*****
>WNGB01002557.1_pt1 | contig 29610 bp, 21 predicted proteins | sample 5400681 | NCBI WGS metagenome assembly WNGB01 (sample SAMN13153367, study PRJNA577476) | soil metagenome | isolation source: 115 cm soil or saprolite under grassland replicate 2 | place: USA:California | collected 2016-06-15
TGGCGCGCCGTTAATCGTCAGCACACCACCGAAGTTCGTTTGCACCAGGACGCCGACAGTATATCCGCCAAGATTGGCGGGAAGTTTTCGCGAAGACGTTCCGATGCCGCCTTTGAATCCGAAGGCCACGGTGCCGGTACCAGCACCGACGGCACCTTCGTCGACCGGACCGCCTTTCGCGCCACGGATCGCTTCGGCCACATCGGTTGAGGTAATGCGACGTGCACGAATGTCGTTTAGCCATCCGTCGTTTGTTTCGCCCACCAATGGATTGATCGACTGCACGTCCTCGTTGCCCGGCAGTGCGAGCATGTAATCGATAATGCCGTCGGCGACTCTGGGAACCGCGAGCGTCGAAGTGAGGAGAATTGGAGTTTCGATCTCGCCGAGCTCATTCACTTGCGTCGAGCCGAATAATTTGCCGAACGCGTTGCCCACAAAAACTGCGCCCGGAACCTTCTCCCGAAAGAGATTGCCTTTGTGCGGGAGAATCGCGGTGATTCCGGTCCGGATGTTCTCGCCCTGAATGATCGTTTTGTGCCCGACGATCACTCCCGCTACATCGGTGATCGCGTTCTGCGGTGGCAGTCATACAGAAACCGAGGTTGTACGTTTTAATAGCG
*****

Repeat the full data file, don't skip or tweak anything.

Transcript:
>WNGB01002557.1_pt1 | contig 29610 bp, 21 predicted proteins | sample 5400681 | NCBI WGS metagenome assembly WNGB01 (sample SAMN13153367, study PRJNA577476) | soil metagenome | isolation source: 115 cm soil or saprolite under grassland replicate 2 | place: USA:California | collected 2016-06-15
TGGCGCGCCGTTAATCGTCAGCACACCACCGAAGTTCGTTTGCACCAGGACGCCGACAGTATATCCGCCAAGATTGGCGGGAAGTTTTCGCGAAGACGTTCCGATGCCGCCTTTGAATCCGAAGGCCACGGTGCCGGTACCAGCACCGACGGCACCTTCGTCGACCGGACCGCCTTTCGCGCCACGGATCGCTTCGGCCACATCGGTTGAGGTAATGCGACGTGCACGAATGTCGTTTAGCCATCCGTCGTTTGTTTCGCCCACCAATGGATTGATCGACTGCACGTCCTCGTTGCCCGGCAGTGCGAGCATGTAATCGATAATGCCGTCGGCGACTCTGGGAACCGCGAGCGTCGAAGTGAGGAGAATTGGAGTTTCGATCTCGCCGAGCTCATTCACTTGCGTCGAGCCGAATAATTTGCCGAACGCGTTGCCCACAAAAACTGCGCCCGGAACCTTCTCCCGAAAGAGATTGCCTTTGTGCGGGAGAATCGCGGTGATTCCGGTCCGGATGTTCTCGCCCTGAATGATCGTTTTGTGCCCGACGATCACTCCCGCTACATCGGTGATCGCGTTCTGCGGTGGCAGTCATACAGAAACCGAGGTTGTACGTTTTAATAGCG